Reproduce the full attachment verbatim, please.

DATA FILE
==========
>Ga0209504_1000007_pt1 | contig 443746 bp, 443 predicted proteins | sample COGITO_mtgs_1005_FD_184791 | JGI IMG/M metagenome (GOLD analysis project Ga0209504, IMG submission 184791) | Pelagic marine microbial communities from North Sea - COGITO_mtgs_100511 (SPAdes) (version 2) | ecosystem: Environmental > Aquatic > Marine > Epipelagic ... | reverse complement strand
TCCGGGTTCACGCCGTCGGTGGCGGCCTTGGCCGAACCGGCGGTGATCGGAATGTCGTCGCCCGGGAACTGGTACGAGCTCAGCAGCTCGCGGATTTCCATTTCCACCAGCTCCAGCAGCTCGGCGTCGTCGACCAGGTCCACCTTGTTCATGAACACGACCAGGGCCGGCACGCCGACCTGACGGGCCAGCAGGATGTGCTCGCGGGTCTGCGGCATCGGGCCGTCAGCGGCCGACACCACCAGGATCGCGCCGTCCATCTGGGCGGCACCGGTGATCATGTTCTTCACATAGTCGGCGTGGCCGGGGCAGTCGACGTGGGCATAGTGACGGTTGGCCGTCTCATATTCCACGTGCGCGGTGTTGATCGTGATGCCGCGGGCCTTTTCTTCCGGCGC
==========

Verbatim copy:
>Ga0209504_1000007_pt1 | contig 443746 bp, 443 predicted proteins | sample COGITO_mtgs_1005_FD_184791 | JGI IMG/M metagenome (GOLD analysis project Ga0209504, IMG submission 184791) | Pelagic marine microbial communities from North Sea - COGITO_mtgs_100511 (SPAdes) (version 2) | ecosystem: Environmental > Aquatic > Marine > Epipelagic ... | reverse complement strand
TCCGGGTTCACGCCGTCGGTGGCGGCCTTGGCCGAACCGGCGGTGATCGGAATGTCGTCGCCCGGGAACTGGTACGAGCTCAGCAGCTCGCGGATTTCCATTTCCACCAGCTCCAGCAGCTCGGCGTCGTCGACCAGGTCCACCTTGTTCATGAACACGACCAGGGCCGGCACGCCGACCTGACGGGCCAGCAGGATGTGCTCGCGGGTCTGCGGCATCGGGCCGTCAGCGGCCGACACCACCAGGATCGCGCCGTCCATCTGGGCGGCACCGGTGATCATGTTCTTCACATAGTCGGCGTGGCCGGGGCAGTCGACGTGGGCATAGTGACGGTTGGCCGTCTCATATTCCACGTGCGCGGTGTTGATCGTGATGCCGCGGGCCTTTTCTTCCGGCGC